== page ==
• Modeling and exploring battery management strategies for use of LiCoO₂ lithium polymer cells in cold climates

      Thompson, Isaac D.; Wies, Richard; Raskovic, Dejan; Lawlor, Orion (2018-05)
      As the use of batteries to power vehicles becomes more common, a robust battery management system becomes necessary to monitor and maintain the batteries. Cold weather places a further burden on this system especially in small electric vehicles such as snowmobiles where it is desirable to use every bit of available energy from the battery cells. The problem with current battery management technology is that use of batteries in cold temperatures is often not addressed. The objective of this research was to develop an appropriate model of a lithium polymer cell with a cathode comprised of LiCoO₂ and develop an optimized charge/discharge method taking into account the effects of extreme cold weather and cell state of charge imbalance. A cell model was adapted and tuned that accurately captures the dynamics of a lithium polymer cell when discharged at temperatures below freezing. The model results were verified against cells discharged in an environmental chamber, which allowed accurate control of ambient temperature. Multiple scenarios were explored, looking at the effects of ambient temperature, cell initial temperature, internal heating, battery pack insulation, and how rapidly the cells were discharged. The results of the optimized battery management strategies showed improvements in the energy delivery capability of lithium polymer battery packs for small vehicles operating in extreme cold environments. In addition, this research extended the LiCoO₂ model down to -20 °C using validated data, showed that perceived cell capacity loss at low temperatures is primarily due to increased internal resistance, demonstrated that measured cell terminal voltage can rise under load at low temperatures, and showed that increasing the capacity of a battery pack has a better than linear gain in usable energy versus increased battery capacity. I.e., doubling battery pack capacity will more than double the useable range of the vehicle.

      Wang, Yinhai; Jiang, Ying; Gottsacker, Christopher; Zeng, Ziqiang (2019-06)
      Traffic crashes are one of the leading causes of death among all people in the United States, but the rates among American Indian and Alaska Native (AIAN) populations are significantly higher than other groups. In fact, rural areas in general are disadvantaged from a traffic safety perspective due to the lack of funding and challenges in safety improvement decisions. This may contribute to the much higher fatality rate on rural roadways than on urban roadways. Additionally, there is a known issue of underreporting of fatal crashes of tribal members. Thus, an increased focus on rural, isolated, tribal, and indigenous (RITI) community traffic safety is necessary in order to progress towards zero fatalities. The need for quality data is recognized, and even included in many tribal transportation plans, but implementation and collection of the data varies. Quality data enables better safety analysis and enables greater support for traffic safety improvements. An easy-to-use and multisource database would enable tribes throughout the state and other rural communities to more readily manage data and apply for improvement funding. In order to reach this point, it is necessary to have agreements with tribes on crash data collection and usage, and understand local customs, needs, and current practices. This research aimed to form trusting and lasting relationships with tribal leaders in Washington State in order to facilitate crash database management and traffic safety analysis in their communities. The outreach activities included meetings with local tribal leaders, interviews, and attendance and presentations at tribal conferences. Ultimately a formal research agreement was signed with one tribe in Washington State granting access to the fatal and serious injury crash data they had collected.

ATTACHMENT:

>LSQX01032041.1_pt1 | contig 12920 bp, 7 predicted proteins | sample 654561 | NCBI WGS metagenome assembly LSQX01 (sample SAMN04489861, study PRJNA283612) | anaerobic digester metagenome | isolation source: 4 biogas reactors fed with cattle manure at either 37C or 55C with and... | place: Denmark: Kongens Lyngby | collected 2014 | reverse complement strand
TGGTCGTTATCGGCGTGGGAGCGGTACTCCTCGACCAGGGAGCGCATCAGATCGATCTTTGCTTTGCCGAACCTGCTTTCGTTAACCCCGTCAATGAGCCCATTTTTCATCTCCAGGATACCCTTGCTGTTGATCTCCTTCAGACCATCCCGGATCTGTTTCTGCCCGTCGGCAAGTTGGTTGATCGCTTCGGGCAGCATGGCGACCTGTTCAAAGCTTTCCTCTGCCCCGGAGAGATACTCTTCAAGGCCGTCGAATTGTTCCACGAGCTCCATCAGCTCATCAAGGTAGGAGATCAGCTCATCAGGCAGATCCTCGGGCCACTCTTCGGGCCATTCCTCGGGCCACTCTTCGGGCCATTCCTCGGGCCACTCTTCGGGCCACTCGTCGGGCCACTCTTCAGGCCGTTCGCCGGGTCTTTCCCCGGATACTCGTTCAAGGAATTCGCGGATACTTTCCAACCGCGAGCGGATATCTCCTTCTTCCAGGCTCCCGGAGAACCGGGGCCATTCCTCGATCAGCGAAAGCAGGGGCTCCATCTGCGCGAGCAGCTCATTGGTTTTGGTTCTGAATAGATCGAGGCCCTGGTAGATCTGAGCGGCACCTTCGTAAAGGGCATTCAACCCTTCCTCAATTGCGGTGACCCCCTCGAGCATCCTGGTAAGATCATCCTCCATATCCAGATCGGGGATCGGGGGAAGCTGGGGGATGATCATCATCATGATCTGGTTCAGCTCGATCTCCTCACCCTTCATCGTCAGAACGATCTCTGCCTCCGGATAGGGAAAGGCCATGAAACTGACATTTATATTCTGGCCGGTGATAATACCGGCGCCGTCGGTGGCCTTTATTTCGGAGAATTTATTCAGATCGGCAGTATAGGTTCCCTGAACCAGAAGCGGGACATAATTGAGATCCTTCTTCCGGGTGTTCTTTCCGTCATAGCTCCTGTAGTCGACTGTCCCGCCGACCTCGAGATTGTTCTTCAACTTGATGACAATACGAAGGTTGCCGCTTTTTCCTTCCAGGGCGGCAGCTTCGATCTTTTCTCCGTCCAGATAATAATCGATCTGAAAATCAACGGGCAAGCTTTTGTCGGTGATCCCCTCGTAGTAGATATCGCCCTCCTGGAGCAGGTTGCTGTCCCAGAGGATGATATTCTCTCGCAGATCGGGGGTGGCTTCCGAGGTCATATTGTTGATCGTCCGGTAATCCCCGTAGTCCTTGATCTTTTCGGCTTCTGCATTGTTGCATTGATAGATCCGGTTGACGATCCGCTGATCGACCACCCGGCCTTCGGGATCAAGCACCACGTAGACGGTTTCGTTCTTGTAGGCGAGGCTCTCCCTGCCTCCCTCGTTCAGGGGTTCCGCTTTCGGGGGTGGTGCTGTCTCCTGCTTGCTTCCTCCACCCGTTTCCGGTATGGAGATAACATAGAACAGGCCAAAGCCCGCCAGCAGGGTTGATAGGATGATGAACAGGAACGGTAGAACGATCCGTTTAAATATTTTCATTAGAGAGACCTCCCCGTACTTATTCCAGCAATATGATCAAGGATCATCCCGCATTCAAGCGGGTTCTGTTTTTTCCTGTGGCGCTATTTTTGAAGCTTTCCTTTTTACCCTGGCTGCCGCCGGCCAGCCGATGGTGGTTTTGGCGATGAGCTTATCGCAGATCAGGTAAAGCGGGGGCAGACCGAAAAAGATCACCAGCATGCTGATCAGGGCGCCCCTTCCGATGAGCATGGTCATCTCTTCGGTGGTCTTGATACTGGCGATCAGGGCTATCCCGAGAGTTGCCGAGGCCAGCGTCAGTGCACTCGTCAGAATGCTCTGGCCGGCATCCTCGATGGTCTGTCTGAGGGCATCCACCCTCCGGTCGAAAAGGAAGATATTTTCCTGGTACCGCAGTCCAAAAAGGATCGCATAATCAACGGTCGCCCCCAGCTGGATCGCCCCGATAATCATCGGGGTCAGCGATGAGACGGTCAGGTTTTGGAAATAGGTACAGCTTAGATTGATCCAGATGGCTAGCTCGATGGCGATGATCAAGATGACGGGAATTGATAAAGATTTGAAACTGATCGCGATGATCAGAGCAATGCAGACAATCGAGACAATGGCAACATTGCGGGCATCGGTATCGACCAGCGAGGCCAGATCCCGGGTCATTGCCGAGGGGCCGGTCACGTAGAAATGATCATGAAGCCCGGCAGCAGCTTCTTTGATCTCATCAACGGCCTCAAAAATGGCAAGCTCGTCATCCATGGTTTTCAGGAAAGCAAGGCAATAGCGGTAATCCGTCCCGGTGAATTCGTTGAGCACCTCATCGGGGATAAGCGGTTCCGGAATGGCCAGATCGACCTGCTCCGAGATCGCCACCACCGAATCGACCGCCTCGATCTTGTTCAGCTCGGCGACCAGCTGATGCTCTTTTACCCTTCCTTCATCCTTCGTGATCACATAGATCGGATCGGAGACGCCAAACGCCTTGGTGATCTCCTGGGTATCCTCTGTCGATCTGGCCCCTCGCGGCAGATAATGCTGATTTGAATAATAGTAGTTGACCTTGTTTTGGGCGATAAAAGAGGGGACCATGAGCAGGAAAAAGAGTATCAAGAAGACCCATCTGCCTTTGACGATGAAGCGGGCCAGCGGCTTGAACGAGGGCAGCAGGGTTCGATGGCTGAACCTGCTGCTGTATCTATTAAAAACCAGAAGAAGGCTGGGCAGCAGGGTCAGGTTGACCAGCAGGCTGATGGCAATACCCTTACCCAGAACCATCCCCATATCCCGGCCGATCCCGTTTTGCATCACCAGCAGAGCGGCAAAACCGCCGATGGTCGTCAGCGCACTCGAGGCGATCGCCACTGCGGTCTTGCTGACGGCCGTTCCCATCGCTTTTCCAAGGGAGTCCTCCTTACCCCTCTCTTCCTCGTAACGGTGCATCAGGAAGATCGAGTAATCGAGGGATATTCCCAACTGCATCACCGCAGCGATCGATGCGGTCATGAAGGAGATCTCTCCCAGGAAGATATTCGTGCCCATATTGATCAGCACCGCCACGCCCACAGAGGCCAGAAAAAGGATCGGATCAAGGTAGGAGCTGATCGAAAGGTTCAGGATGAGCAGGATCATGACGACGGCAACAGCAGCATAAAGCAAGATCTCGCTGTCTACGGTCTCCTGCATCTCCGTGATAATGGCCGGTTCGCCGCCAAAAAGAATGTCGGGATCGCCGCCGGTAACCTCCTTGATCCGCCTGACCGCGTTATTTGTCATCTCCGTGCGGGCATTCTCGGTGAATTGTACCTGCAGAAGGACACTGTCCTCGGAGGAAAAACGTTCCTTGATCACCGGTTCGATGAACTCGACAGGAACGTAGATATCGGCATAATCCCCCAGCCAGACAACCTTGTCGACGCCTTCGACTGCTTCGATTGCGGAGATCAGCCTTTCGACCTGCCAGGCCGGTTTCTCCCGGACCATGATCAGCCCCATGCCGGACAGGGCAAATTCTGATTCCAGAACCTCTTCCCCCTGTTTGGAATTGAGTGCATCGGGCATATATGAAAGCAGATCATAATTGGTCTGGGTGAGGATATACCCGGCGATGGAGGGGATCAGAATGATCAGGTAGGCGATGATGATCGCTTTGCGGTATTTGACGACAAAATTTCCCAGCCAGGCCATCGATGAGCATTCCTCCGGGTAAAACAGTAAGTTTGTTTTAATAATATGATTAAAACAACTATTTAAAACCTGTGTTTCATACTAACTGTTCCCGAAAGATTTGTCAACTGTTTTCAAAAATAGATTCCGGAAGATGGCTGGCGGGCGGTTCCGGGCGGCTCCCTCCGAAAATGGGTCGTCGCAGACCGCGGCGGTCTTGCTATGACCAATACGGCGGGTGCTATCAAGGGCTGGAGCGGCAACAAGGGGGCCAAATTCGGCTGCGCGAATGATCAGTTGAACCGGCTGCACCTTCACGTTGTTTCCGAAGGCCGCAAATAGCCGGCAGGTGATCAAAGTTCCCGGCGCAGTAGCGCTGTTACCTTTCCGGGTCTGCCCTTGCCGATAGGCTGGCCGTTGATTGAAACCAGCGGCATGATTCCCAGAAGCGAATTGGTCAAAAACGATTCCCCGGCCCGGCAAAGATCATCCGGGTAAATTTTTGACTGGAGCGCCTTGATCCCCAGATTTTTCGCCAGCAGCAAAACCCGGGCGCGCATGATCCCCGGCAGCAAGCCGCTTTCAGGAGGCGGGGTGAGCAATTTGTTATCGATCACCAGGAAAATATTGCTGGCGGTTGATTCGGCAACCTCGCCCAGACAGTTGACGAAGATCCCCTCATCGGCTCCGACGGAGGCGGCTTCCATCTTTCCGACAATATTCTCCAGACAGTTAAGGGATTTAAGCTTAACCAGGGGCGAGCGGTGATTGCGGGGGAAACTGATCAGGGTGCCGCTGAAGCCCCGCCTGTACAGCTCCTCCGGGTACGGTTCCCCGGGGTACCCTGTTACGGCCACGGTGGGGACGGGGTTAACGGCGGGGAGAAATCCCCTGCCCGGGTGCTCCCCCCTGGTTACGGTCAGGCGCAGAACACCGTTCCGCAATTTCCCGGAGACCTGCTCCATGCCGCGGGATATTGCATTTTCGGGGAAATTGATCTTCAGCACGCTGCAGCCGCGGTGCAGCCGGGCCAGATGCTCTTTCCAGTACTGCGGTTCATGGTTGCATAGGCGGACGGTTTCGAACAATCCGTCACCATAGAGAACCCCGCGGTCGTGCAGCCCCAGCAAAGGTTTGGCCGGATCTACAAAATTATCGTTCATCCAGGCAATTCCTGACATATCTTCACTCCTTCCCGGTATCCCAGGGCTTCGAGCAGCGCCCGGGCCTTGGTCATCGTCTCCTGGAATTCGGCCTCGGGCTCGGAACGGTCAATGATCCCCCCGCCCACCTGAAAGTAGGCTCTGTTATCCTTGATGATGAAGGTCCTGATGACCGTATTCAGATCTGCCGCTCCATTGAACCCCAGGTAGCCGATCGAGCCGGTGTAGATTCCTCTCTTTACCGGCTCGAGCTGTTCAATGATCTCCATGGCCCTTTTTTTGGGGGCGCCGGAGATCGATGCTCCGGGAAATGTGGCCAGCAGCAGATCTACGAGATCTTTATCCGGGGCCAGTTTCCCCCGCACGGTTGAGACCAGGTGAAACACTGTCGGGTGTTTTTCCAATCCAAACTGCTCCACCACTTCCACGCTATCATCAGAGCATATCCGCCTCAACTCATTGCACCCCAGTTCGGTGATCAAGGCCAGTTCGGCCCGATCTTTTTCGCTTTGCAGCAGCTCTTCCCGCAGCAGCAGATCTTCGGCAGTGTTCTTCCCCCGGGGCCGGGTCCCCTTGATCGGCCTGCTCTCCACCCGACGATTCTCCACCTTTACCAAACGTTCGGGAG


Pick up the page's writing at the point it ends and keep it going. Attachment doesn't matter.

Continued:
• A review of oil spill history and management on the North Slope of Alaska

      Davila, Amanda (2013-12)
      Alaska has an abundance of natural resources including oil, natural gas and coal. It is critical to minimize the occurrence of oil spills to ensure protection of Alaska's people and the environment. The objective of this project is twofold. One is to provide a quantification of the number of spills on the North Slope (NS) as well as the number of contaminated sites that are generated, describe the regulatory requirements for the Arctic zone, and discuss cleanup methods. Second is to describe the ADEC regulations as they pertain to terrestrial oil spills. The region of study begins north of Alyeska's Pump Station 4 at the Dalton Highway milepost 270, TAPS 144, north to the Beaufort Sea, encompassing all oil related operations. This review excludes spills at villages (not related to oil field operations), and releases to the atmosphere (e.g., halon, propane). Additionally, spills at formally used defense sites (FUDS) and long range radar sites are also excluded from this study. Spills that result in long term monitoring and cleanup are managed as contaminated sites. The data reveals that the majority of contaminated sites have been cleaned up with no institutional controls in place. The number of spills on the North Slope is consistent with activity. The time during the peak oil is when there are a higher number of spills. Over time, as the oil production and activity decline, so do the number of spills with a few exceptions. The decline in oil production has limited activity and growth on the NS.